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Jane HarrisDoes your heart skip a beat when you see a skid full of ‘buy one get one free’ grocery items? Maybe the words ‘deep discount while supplies last’ gets you filling your cart with three times as much of the stuff as you’d normally buy? Or, do you head straight for a bulk discount store that promises to stretch your budget by filling your pantry with super-sized deals? You’re not alone.

The marketing studies that retailers base their campaigns upon demonstrate that most of us have a hard time resisting a promotional campaign that promises more at a lower price, even if it’s a product we don’t use a lot of. And they know few of us will walk away from free stuff, especially if that stuff is food.

Those grocery store flyers you find in your mailbox every week are full of ‘buy one get one free’ specials, limited time offers, and bulk discounts. But bulk buying discounts to stretch your budget only works if you have extra cash to spend and use a lot of a product. If, however, the deal depletes your savings, or forces you to use your credit card to pay the grocery bill, it’s a bad bargain.

According to Jim Mathe, a Waterloo, Ontario based financial mentor, workshop presenter, and author, overstocking can even lower your net worth. In Easy Money Smarts, he points out that marketing campaigns touting ‘two for one’ deals and bulk purchases prompt you to buy more than you need and tie up your cash.

In other words, if the two for one deal prompts you to buy four boxes of oatmeal instead of one, you’re going to spend more and save less. Even if you aren’t under financial stress, buying more than you need puts money you could earn interest on into the grocer’s bank account. If you’re on a tight budget, the scenario is much worse – overbuying may mean scrimping on necessities, not being able to pay your utility bills, or going into debt.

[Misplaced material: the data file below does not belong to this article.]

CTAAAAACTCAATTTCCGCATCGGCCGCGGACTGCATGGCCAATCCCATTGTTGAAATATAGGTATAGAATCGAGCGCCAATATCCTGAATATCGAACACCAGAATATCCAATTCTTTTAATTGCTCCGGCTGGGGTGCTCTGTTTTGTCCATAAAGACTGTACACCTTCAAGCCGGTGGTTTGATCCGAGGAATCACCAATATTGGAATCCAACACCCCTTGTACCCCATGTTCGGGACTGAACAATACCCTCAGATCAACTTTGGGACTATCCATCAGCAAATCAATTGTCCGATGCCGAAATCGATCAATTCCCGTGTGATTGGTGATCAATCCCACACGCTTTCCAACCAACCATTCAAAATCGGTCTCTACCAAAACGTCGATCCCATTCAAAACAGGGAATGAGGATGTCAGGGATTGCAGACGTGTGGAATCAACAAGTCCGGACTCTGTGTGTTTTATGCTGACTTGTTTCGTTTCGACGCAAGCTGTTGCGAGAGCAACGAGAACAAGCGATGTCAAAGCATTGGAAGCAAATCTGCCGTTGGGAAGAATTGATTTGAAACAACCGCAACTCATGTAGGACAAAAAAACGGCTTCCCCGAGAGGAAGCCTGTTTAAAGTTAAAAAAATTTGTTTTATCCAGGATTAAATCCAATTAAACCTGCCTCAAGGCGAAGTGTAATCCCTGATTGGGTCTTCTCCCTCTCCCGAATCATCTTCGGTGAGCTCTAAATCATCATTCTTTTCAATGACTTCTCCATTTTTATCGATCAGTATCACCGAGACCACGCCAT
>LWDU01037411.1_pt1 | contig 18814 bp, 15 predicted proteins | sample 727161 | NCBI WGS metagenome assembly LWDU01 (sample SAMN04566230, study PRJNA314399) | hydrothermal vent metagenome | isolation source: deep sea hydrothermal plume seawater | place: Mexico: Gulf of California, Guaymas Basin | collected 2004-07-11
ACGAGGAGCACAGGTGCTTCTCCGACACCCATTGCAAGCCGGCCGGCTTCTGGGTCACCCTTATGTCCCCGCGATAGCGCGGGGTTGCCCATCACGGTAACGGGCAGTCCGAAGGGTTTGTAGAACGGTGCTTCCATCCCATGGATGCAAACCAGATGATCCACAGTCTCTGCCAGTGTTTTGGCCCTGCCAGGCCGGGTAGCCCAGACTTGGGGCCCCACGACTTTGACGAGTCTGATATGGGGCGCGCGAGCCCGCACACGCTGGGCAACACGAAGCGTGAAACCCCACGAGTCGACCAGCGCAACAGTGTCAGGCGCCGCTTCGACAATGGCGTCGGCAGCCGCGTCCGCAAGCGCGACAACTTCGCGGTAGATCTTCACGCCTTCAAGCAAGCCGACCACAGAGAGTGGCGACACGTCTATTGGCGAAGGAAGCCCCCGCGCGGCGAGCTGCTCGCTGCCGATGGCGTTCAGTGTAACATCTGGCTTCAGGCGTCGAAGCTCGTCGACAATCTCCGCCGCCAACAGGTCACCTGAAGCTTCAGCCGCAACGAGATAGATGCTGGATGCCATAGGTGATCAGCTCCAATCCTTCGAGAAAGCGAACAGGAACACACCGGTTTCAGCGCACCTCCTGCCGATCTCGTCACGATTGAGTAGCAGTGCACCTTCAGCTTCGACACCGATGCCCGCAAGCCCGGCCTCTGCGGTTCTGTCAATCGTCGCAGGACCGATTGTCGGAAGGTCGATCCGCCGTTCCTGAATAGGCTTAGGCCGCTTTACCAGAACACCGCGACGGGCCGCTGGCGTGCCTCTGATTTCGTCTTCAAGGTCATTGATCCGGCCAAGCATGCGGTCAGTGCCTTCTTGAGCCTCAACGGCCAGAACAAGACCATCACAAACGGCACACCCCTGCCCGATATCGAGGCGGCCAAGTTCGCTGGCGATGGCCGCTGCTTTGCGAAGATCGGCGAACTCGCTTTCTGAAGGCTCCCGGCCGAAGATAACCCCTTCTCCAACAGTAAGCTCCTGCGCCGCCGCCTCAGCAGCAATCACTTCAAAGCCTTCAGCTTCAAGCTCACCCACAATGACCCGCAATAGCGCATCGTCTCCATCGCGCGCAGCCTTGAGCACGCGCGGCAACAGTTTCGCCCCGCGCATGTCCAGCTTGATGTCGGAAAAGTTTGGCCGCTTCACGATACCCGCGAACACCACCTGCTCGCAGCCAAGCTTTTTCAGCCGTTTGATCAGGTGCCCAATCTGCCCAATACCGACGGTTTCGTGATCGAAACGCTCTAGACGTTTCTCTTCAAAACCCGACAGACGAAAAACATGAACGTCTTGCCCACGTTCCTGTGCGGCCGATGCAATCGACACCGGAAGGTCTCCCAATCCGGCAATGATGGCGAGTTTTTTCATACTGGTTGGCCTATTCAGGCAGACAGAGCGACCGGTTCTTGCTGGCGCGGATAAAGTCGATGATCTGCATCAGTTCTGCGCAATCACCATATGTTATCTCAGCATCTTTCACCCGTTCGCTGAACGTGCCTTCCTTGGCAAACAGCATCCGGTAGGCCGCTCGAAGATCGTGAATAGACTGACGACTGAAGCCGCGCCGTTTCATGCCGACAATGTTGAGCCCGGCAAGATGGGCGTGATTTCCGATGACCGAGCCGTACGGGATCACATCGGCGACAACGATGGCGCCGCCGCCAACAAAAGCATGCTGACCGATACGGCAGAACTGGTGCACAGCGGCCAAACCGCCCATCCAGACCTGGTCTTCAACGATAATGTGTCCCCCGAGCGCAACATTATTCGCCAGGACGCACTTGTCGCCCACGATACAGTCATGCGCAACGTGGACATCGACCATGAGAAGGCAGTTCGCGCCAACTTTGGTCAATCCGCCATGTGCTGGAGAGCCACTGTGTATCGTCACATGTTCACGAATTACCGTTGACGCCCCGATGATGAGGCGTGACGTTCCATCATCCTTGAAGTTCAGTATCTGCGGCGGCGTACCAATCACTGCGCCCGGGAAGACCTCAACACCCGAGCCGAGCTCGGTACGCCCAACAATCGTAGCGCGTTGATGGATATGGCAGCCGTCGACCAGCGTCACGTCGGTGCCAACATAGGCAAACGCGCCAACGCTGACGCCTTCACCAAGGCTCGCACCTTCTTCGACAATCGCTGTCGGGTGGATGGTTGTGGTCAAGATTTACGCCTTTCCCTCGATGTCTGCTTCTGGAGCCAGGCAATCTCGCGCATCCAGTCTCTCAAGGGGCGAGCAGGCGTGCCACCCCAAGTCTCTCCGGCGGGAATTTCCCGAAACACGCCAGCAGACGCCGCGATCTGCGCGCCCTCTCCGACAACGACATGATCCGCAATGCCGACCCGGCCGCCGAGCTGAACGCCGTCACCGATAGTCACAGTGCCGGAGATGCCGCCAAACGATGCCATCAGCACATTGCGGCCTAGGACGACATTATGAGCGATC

Before you load your cart with a never to be seen again bargain, take a deep breath, and remind yourself that the retailer wants you to buy now and buy lots because that increases the retailer’s profits. There’s nothing wrong with that, but you also need a strategy to make your family richer.

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Keep emotions out of your purchase. Don’t get swept away by the hope of getting something for ‘free’ or the fear of being shut out of a good deal on a ‘scarce’ item. If you are excited about your find, or afraid of missing out, walk away.

Your clear-headed approach should start before you enter the grocery store. Make a list of what you need before you go. Make sure you bring it with you, and don’t put items that are not on it into your grocery cart.

If the store offers a “buy one, get one free” special on an item from your grocery list, ask yourself a couple of questions before you buy more than you planned to. Will you use enough of this product to warrant stocking up on it? Will buying more than you planned put you in debt? Will it be harder to pay other bills if you to stock up on this item?

If stocking up still makes financial sense, make sure the advertised price is what it’s cracked up to be. Dig out your calculator then compare the cost per use of the advertised special with similar products on the shelf. If the special still stacks up, put it in your cart. If not, move on to the next item on your list.

Jane Harris-Zsovan offers her readers practical money advice for the real world.

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